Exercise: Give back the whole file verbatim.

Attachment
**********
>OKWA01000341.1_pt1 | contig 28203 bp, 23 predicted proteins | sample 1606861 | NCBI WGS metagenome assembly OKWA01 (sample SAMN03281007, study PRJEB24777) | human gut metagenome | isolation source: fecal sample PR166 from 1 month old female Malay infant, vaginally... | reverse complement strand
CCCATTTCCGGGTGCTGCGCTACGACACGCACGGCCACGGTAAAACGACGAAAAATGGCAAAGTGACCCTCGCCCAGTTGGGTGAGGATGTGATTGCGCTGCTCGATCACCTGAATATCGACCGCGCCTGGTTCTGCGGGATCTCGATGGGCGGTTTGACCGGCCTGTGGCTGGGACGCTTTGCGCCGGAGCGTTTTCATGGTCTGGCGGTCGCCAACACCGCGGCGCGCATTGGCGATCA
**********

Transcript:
>OKWA01000341.1_pt1 | contig 28203 bp, 23 predicted proteins | sample 1606861 | NCBI WGS metagenome assembly OKWA01 (sample SAMN03281007, study PRJEB24777) | human gut metagenome | isolation source: fecal sample PR166 from 1 month old female Malay infant, vaginally... | reverse complement strand
CCCATTTCCGGGTGCTGCGCTACGACACGCACGGCCACGGTAAAACGACGAAAAATGGCAAAGTGACCCTCGCCCAGTTGGGTGAGGATGTGATTGCGCTGCTCGATCACCTGAATATCGACCGCGCCTGGTTCTGCGGGATCTCGATGGGCGGTTTGACCGGCCTGTGGCTGGGACGCTTTGCGCCGGAGCGTTTTCATGGTCTGGCGGTCGCCAACACCGCGGCGCGCATTGGCGATCA